In response to the continuous media coverage around the Israeli and A rab conflict in the Middle East; I have considered the unfolding events in the light of 5000 years of Semite history. According to my understanding of monotheistic epistemology, both Jews and Arabs (Semites) have historically been “favoured” by God/Jehovah/Yahweh/Allah, the Divinity worshipped by Abraham. One of the favours bestowed on the Semites, was that Jewish, Christian and Islamic prophets shared the same bloodline. This contract was established between Abraham and God. From Ismael, Isaac (Ishaaq) and Jacob (Yaqoob) to Elijah (Ilyaas), David (Dawood) and Solomon (Sulayman) until John the Baptist (Yagyah), Jesus of Nazareth (Eesaa) and Muhammad, a continuous bloodline can be established.
In exchange for this unique privilege, Abraham committed himself and his future lineage to firmly establish the worship of one God on earth until judgement day. With or without their consent, this is the contract that the paternal forefather of the Jews and Arabs has assigned to them. Although both communities had inherited this exceptional connection with God, over time, they have consistently and deliberately failed to honour their contractual obligation. Historically, the conceit of both Jews and Arabs had reached shocking proportion as sections of both communities often rebelled and sought to kill their messengers. Joseph, Solomon, John the Baptist and Jesus are examples. As the messenger of his time, Arab tribal leaders repeatedly tried to kill Prophet Muhammad.
Besides the majestic bloodline, Semites have also benefitted materially from their relationship with God. Arabs have received prosperity thru natural resources (oil and gas). Jews have received prosperity by way of fluid and acquired knowledge (extraordinary intellect and expertise). While the Arabs dominate and influence the energy needs of the planet, the Jews dominate and influence the world’s financial and political systems. The Semites consequently command more influence internationally when compared to other communities many times their size.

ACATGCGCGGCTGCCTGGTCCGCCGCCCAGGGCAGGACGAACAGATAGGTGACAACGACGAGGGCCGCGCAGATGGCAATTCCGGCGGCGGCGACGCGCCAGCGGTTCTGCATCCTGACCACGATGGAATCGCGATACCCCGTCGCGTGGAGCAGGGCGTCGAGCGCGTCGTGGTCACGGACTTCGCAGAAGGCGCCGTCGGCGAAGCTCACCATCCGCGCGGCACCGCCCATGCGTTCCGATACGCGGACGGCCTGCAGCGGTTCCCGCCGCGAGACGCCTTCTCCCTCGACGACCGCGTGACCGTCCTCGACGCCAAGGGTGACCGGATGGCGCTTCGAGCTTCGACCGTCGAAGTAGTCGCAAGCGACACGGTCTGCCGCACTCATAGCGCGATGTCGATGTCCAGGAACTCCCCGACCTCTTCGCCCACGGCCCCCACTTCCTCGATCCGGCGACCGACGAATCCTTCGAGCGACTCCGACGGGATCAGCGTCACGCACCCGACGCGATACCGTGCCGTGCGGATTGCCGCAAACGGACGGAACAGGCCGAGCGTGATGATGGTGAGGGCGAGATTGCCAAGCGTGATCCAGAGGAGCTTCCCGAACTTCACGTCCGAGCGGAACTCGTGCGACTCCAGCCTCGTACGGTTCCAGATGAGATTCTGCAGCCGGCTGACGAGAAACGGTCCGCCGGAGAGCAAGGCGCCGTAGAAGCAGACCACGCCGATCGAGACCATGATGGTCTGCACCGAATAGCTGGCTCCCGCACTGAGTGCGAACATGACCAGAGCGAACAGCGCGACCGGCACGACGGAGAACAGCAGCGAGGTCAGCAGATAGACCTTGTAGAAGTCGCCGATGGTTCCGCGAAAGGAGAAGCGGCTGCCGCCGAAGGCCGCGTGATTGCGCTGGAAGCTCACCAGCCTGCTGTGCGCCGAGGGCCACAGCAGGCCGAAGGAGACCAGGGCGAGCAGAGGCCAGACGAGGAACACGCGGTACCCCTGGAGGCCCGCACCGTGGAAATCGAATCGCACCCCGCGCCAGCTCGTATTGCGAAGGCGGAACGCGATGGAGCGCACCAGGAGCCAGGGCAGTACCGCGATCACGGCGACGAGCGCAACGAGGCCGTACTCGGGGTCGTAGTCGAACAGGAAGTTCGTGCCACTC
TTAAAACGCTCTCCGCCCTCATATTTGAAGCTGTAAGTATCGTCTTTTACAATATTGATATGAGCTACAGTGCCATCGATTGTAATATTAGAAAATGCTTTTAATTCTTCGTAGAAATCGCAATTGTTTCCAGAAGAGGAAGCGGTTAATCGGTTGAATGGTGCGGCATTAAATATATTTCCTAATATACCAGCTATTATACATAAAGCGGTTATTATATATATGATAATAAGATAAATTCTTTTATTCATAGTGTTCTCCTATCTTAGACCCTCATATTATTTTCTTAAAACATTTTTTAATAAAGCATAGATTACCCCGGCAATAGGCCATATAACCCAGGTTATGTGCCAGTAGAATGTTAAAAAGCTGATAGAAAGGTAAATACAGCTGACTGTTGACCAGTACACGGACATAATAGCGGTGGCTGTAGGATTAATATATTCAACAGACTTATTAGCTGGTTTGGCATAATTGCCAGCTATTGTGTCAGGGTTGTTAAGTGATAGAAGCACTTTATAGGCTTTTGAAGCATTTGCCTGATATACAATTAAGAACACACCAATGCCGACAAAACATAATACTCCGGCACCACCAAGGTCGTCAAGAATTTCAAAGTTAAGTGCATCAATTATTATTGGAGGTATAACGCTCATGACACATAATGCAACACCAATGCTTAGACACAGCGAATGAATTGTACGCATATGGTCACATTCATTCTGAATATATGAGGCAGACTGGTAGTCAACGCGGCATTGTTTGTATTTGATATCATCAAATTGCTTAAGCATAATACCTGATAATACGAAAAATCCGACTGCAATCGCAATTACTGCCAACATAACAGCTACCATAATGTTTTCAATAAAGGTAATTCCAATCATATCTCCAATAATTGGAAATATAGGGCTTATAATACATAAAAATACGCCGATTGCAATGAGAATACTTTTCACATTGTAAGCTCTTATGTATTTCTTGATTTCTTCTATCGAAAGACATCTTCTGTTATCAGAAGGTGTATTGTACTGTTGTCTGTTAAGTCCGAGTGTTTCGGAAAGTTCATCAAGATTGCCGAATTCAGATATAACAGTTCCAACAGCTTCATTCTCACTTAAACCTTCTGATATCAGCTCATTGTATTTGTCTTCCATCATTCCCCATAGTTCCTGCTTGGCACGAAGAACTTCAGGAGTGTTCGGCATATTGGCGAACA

Nevertheless, instead of expending this influence to establish the worship of God, the Semites continue to renege on Abraham’s original contract. Their leadership, as usual, exploit their “God given advantage” to indulge in personal opulence and ambition. At the same time, with obtuse indifference and cruelty, these fortunate and chosen descendants of Abraham, create misery for other communities less fortunate and unable to defend themselves.
Perhaps the God of Abraham, weary of rejection by those whom he “honoured” above all others, withdrew his mercy, allowing endless conflict to consume the Semites. While Jews kill Arabs and Arabs slaughter each other, I wonder, is this a consequence of inevitability? Is this obtuse futility perhaps a warning to the rest of us? Like the Semites, should we fail to recognise our purpose, God may tire and allow us to eventually destroy ourselves. Does our determination to destroy the natural environment mark the beginning of our own eventual destruction?
In conclusion, I cannot begin to fathom the anguish that Moira Levy must be enduring. To embrace her conflicting humanity, she precluded her family, her community and her culture. Does she perhaps reflect the qualities of an actual universal being, an evolved spirit, liberated from history and culture, connected to God purely by grace and mercy?
Yagyah Adams – Cape Muslim Congress